- An ASTM E1903 Phase II Environmental Site Assessment has been completed with respect to the site and confirmed the presence of a hazardous substance, or a pollutant or contaminant on the site; or
- For projects with a nameplate capacity of not greater than 5MW (AC), an ASTM E 1527 Phase I Environmental Site Assessment has been completed with respect to the site.
The term Statistical Areas include a metropolitan statistical area (an “MSA”) or a non-MSA that (i) has (or had at any time after December 31, 2009) 0.17 percent or greater direct employment (the “Fossil Fuel Employment”) or 25 percent or greater local tax revenues (the “Fossil Fuel Tax Revenue”) related to the extraction, processing, transport, or storage of coal, oil, or natural gas and (ii) has an unemployment rate at or above the national average unemployment rate for the previous year.
MSAs are determined using standards determined by the Office of Management and Budget (“OMB”), specifically MSA delineations provided by OMB NO. 19-03 (April 18, 2018). See here for delineations of MSAs and non-MSAs that are used for all purposes of this Notice. The Fossil Fuel Employment will be determined using the 2017 North American Industry Classification System (NAIC) industry codes. A list of MSAs and non-MSAs that meet the Fossil Fuel Employment test is available here.5Due to a lack of readily available information on the Fossil Fuel Tax Revenue, the Notice does not provide guidance on calculating the Fossil Fuel Tax Revenue and instead invites public comments on various aspects of calculating the Fossil Fuel Tax Revenue.
The Treasury and IRS intend to update the list of qualifying Statistical Areas annually, and updates generally will be issued annually in May.
Coal Closure Areas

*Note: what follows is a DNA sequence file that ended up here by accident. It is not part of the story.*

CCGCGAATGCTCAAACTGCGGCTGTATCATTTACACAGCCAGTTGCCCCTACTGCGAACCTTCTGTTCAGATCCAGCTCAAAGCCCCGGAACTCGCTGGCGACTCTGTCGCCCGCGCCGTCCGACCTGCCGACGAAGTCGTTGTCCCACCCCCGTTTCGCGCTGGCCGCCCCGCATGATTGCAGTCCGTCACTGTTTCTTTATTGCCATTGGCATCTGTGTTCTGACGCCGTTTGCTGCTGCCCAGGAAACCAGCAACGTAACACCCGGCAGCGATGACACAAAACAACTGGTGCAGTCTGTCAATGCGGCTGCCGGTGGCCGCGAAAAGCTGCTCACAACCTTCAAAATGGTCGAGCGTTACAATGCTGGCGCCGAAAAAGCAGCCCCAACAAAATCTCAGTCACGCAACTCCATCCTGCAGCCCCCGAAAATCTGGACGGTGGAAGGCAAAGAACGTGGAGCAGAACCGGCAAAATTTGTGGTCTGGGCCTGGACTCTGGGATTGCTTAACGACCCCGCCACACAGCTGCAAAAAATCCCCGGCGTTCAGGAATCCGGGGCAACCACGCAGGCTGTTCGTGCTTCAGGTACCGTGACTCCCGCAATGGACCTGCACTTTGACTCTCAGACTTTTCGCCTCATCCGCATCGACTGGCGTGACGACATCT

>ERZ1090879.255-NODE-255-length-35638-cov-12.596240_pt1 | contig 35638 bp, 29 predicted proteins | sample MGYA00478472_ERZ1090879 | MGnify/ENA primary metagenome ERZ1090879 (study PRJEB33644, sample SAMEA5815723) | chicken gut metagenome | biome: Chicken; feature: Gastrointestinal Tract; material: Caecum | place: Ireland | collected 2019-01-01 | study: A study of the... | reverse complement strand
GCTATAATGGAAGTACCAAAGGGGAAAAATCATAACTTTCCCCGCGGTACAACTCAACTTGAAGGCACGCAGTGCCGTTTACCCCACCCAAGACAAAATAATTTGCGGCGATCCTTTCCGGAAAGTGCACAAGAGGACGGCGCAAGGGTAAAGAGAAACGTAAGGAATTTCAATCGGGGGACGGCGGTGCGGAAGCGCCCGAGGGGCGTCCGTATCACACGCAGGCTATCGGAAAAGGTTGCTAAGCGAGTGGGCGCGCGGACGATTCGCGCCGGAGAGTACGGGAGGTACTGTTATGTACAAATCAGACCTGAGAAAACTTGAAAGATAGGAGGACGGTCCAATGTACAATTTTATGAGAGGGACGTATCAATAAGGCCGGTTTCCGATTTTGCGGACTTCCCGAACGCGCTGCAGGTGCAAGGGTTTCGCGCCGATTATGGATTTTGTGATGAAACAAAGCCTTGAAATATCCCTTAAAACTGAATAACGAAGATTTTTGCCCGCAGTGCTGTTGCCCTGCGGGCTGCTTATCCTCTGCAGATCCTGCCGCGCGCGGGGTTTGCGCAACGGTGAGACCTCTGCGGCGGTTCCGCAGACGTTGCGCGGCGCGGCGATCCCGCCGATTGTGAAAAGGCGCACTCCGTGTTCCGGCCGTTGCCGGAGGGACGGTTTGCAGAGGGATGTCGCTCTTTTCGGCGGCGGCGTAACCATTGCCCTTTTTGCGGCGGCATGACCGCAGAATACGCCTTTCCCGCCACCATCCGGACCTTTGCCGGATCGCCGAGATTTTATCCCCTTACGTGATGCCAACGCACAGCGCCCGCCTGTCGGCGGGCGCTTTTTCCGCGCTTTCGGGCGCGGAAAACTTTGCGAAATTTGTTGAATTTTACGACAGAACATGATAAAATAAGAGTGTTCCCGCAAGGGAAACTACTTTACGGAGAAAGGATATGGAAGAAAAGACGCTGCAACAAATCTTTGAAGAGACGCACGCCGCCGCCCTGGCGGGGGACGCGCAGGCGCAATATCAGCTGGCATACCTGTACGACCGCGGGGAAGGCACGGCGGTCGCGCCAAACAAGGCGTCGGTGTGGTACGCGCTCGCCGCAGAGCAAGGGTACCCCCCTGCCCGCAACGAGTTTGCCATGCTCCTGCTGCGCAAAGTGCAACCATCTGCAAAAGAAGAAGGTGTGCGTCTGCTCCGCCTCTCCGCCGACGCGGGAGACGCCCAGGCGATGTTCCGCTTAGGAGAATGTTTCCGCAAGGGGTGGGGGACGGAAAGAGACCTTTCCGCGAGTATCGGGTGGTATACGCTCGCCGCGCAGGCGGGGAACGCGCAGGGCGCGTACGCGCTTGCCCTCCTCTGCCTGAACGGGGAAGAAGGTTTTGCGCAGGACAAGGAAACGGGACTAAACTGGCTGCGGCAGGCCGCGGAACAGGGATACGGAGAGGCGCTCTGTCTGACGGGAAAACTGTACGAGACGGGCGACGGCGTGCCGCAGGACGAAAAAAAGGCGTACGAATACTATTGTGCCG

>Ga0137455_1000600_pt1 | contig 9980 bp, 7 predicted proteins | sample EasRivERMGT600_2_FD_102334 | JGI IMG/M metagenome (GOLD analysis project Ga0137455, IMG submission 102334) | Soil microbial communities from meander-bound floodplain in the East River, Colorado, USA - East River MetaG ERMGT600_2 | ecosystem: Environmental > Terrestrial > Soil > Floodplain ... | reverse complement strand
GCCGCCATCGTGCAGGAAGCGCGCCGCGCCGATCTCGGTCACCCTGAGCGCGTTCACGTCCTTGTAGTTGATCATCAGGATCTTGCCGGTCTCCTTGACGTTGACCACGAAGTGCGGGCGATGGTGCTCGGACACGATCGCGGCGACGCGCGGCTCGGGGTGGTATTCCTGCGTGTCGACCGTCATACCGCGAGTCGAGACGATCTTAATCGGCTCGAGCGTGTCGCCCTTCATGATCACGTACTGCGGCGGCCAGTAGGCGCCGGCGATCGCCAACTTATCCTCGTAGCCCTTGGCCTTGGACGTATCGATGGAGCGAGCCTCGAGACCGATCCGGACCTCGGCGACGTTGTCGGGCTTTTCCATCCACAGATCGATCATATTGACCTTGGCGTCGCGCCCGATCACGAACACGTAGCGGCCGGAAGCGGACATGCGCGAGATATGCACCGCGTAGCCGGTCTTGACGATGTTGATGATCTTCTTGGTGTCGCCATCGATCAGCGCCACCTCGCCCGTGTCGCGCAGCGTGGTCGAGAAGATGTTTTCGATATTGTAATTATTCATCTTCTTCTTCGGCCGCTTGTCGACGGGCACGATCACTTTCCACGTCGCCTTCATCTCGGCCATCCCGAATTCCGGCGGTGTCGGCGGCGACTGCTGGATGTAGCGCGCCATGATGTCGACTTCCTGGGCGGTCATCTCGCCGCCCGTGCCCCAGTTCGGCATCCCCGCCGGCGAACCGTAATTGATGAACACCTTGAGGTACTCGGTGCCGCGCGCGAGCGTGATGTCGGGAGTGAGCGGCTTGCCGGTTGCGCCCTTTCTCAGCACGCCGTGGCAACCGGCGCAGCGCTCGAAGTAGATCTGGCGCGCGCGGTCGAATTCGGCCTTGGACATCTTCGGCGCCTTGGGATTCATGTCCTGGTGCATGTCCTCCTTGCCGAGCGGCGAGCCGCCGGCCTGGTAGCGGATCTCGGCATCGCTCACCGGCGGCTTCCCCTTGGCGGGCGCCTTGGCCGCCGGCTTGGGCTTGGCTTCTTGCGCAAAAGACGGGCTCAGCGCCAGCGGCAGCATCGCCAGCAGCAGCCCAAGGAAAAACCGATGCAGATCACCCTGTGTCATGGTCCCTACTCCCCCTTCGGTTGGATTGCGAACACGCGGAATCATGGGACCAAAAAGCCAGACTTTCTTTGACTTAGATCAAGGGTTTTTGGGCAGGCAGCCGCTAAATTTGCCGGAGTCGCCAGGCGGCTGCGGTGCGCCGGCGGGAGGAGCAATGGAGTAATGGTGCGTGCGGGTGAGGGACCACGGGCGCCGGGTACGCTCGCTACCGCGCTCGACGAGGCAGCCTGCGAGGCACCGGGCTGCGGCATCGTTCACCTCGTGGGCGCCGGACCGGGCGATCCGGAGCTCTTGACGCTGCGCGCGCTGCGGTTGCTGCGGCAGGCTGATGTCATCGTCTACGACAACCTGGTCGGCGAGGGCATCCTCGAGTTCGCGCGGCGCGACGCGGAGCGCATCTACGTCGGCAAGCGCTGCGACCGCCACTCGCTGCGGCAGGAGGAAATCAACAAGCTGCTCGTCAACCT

Coal Closure Areas are tracts (or adjoining tracts) that had either a coal mine closed after 1999 or a coal-fired electric generating unit retirement after 2009. Census tracts are defined as “relatively permanent small-area geographic divisions of a county or statistically equivalent entity defined for the tabulation and presentation of data from the decennial census and selected other statistical programs.” For purposes of determining whether a census tract is an energy community, the term census tract is defined and delineated by the Census Bureau for purposes of the 2020 Decennial Census (as described in 83 FR 56277), which is available here. A list of census tracts in the third category is available here.
A coal mine is treated as having closed if it is a surface or underground mine that has ever had for any period of time after December 31, 1999 a mine status listed as abandoned or abandoned and sealed by the Department of Labor’s Mine Safety and Health Administration in the Mine Data Retrieval System (MDRS). The term retired coal-fired electric generating unit means an electric generating unit classified as retired at any time (post-2009) by the Energy Information Administration (EIA) of the Department of Energy in the Preliminary Monthly Electric Generator Inventory (EIA Form 860M) or the Electric Generator Inventory (EIA Form 860).
Time for Determination